If I hadn’t been at a low ebb, I would have made little owls to sit in the holes, or little flowers, or even little tentacles. But the best I could come up with was a sort of progressive eclipse theme, which didn’t end up looking like much. Oh well! IT IS PIE. 

For the pecan pie, I used real maple syrup and whisky instead of corn syrup, and it made it so much more palatable. I made the pecan pie section of this insane mega pie. Still not my favorite pie, but a far more reasonable pie. [Marvin the Martian voice:] Isn’t it lovely, hmmm?

I also made three pumpkin pies using ready-made graham cracker crust just like Squanto showed us. 

I put the pies together earlier in the week and froze them, then thawed them Thanksgiving morning and baked them while we were eating dinner, so they were warm for dessert. I think I’ll be doing it that way every year.

I was planning to make some rolls and some sweet potatoes, but you know what? That would have been too much food. And the last thing we want at Thanksgiving is too much food. 

As you can see, I don’t exactly lay an elegant table. We didn’t have enough seating for everyone at the table, and we couldn’t get all the food laid out at once anyway, because the oven is too small. So we just kept hucking more and more platters of food at people as they finished cooking, and they kept loading their plates and then carrying them off to whatever spot they could find. There was a dog and four-year-old scrambling around under the table. People had birds in their pockets. The cat almost had a stroke. I had crock pots plugged in in weird places. Corrie flossed to “Werewolf Bar Mitzvah.” I do believe everyone had a nice day! I hope you did, too. 

And here are the recipe cards:

Cranberry brie tarts

This recipe looks complicated, but you can simplify or alter it however you like. Basically you want some kind of pastry, brie, cranberries with sugar, and honey, and an herb on top. A delicious and beautiful little appetizer, great for Thanksgiving or Christmas parties.

Ingredients

  • 1/2 roll phyllo dough
  • 6-8 oz brie
  • small bunch fresh sage or thyme, coarsely chopped

cranberries:

  • 2 cups fresh cranberries
  • cinnamon
  • 1/4 cup brown sugar
  • dash salt
  • 2 Tbsp melted butter for cranberries

honey mixture:

  • 2 Tbsp butter for honey mixture
  • 1/3 cup honey
  • 1/2 tsp vanilla or almond extract

Instructions

  1. Preheat the oven to 425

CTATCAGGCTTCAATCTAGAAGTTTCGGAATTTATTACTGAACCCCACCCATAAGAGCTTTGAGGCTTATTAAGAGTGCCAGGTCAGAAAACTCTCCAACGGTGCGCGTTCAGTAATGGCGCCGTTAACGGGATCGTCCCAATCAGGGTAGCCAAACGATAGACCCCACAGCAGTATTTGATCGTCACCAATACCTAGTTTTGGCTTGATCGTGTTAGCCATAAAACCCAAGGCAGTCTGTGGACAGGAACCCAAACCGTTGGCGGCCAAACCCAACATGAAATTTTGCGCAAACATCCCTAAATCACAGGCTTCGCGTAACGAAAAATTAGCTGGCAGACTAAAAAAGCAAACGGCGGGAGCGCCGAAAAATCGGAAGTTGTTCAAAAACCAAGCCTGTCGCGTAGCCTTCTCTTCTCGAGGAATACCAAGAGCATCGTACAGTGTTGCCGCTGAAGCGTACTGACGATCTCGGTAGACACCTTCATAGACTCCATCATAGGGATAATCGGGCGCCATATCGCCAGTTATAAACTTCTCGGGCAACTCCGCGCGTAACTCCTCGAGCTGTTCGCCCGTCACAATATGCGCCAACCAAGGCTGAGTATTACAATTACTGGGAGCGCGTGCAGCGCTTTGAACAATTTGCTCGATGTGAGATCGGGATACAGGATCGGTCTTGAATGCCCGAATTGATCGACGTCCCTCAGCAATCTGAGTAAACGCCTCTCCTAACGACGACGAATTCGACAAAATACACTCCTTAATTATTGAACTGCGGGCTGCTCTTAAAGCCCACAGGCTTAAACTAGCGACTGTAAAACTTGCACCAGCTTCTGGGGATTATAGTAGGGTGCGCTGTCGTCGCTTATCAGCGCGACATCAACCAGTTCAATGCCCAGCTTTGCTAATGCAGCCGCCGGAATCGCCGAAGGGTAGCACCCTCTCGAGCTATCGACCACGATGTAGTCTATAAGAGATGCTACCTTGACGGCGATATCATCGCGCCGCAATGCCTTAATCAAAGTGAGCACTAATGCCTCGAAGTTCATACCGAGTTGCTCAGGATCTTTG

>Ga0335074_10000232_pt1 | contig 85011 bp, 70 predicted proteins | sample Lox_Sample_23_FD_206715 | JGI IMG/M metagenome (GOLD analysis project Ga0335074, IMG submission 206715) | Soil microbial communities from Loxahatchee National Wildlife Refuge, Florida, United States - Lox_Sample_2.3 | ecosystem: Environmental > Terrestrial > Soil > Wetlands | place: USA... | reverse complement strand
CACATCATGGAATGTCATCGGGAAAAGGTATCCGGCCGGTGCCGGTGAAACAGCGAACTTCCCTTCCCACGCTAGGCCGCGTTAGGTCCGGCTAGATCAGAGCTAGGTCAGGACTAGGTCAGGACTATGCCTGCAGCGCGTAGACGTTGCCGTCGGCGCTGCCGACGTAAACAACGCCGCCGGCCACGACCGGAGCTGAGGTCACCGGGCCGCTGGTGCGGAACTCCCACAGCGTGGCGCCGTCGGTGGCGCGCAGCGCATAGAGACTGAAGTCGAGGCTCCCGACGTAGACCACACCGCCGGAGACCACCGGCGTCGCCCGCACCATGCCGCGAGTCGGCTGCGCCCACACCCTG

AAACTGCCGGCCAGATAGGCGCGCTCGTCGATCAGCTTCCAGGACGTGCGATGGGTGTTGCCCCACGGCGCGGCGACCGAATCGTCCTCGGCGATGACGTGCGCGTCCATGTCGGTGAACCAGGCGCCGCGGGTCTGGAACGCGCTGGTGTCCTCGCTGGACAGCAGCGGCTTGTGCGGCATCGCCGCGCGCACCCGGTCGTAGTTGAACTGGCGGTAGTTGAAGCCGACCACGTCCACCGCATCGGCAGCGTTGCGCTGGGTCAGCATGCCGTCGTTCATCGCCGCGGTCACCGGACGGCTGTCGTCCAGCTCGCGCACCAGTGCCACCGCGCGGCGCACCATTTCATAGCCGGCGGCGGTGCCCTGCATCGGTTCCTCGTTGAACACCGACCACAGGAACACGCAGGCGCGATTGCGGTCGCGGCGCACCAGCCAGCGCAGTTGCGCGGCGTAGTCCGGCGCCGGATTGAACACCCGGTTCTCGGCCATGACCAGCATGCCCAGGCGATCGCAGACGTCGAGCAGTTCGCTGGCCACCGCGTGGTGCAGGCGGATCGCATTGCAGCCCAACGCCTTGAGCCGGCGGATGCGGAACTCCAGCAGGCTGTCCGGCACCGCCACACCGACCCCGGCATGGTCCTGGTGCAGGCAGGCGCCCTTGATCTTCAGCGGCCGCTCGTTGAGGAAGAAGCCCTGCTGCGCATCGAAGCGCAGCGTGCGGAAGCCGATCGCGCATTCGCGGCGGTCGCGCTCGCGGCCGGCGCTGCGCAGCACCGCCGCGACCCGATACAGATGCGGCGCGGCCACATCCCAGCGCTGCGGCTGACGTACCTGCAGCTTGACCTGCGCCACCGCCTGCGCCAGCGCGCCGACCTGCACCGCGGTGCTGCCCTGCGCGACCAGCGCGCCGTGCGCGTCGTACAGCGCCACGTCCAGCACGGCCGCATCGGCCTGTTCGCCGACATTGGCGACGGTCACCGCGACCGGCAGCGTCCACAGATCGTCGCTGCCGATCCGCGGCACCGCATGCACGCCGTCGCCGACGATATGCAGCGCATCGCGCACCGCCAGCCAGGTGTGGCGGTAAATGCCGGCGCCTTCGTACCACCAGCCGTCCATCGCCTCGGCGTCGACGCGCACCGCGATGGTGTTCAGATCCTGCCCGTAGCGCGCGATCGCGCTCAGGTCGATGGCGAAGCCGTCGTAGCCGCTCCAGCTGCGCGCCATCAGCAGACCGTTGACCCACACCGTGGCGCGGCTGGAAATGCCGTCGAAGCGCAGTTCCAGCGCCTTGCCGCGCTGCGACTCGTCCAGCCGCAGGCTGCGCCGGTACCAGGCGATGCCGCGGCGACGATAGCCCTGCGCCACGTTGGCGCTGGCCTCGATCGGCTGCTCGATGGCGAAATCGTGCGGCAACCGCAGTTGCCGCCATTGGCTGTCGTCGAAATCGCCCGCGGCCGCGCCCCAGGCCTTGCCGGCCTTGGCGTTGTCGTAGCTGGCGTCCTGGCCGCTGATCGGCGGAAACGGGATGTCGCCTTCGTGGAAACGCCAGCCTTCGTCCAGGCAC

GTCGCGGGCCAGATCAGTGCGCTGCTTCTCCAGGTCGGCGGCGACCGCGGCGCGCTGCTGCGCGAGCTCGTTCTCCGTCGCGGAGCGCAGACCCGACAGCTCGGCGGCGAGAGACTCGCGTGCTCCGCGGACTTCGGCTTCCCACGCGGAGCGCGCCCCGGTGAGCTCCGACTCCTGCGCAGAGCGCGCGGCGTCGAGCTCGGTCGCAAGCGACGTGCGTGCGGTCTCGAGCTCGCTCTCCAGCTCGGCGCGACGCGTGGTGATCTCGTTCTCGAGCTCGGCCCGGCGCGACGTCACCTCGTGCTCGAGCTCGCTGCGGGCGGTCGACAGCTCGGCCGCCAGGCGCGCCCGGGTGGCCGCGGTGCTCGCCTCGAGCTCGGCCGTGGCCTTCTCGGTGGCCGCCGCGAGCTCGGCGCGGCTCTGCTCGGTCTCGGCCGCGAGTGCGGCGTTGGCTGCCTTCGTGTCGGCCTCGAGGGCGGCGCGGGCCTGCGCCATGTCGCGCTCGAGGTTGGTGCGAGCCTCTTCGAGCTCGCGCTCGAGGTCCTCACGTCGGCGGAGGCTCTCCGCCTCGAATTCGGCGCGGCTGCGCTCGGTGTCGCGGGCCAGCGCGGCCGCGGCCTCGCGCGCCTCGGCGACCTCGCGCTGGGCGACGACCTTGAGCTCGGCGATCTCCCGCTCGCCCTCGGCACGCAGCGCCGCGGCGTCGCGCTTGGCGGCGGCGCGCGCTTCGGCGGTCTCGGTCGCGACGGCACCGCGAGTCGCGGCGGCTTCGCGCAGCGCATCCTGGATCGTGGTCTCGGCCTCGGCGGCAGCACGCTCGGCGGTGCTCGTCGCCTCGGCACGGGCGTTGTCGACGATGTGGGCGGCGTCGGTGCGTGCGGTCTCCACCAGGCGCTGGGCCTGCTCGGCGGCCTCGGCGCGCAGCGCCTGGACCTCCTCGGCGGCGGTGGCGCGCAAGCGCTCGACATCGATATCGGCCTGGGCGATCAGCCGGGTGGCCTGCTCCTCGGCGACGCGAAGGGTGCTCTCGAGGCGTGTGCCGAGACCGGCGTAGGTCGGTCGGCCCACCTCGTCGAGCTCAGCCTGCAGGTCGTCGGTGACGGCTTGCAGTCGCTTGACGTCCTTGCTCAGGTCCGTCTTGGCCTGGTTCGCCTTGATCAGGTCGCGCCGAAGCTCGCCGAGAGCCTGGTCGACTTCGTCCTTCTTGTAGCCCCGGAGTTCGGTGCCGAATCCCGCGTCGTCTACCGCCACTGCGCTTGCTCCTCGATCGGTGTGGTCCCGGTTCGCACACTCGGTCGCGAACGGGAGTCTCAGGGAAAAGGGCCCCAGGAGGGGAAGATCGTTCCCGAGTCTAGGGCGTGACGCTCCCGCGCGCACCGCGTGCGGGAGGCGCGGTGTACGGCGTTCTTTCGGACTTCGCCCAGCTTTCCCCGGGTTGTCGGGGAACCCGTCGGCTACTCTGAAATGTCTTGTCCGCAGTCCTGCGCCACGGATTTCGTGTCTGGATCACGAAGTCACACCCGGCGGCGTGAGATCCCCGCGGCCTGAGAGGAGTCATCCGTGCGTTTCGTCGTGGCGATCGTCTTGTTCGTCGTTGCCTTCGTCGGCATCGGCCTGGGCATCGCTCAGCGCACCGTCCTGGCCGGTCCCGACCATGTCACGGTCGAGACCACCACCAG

2. In a little pot, combine the honey, the butter, and the extract. Heat through and set aside.

  3. In a bowl, mix the cranberries with melted butter, brown sugar, cinnamon, and a dash of salt. Set aside.

  4. Cut brie into 24 equal pieces and set aside.

  5. Prepare a 24-hole mini cupcake pan with butter or spray. You can also use a full-size cupcake pan, but the tarts will be a little unwieldy and won't hold together as well.

  6. Unroll the phyllo dough and cut it into twelve equal stacks. Cover the dough with a damp cloth while you're working so the dough doesn't get brittle.

  7. Pull out one stack of phyllo dough squares and use half the squares to line a cupcake tin, fanning them out to make a little cup. Make sure the bottom of the tin has several layers of dough, so it won't fall apart when you take it out of the pan.

  8. When you have arranged all the pastry cups, drizzle them with half the honey-butter mixture.

  9. Lay a piece of brie in the bottom of each cup, then put a scoop of sugared cranberries on top of that. Drizzle with the rest of the honey-butter mixture.

  10. Bake for 15 minutes or so until the pastry is just golden brown.

  11. Top each cup with a bit of chopped herbs.

  12. Let the tarts sit in the pan for five minutes before serving. Serve hot.

 

Spanakopita triangles

Ingredients

  • 1 lbs spinach
  • 1 stick butter, plus 1 Tbsp for sautéing spinach
  • 1-1/2 to 2 cups crumbled feta
  • salt and pepper to taste
  • 1/2 tsp nutmeg
  • 1 roll phyllo dough, thawed

Instructions

To make the filling:

  1. In a big pan, melt the 1 Tbsp butter and sauté the spinach until it's soft. It will be a giant heap of greens at first, but it cooks way down and will fit in the pan when you're done!

  2. Let the spinach cool and then squeeze out as much water as you can.

  3. In a bowl, mix together the cooked spinach with the salt, pepper and nutmeg, and stir in the feta until it's combined. Set aside.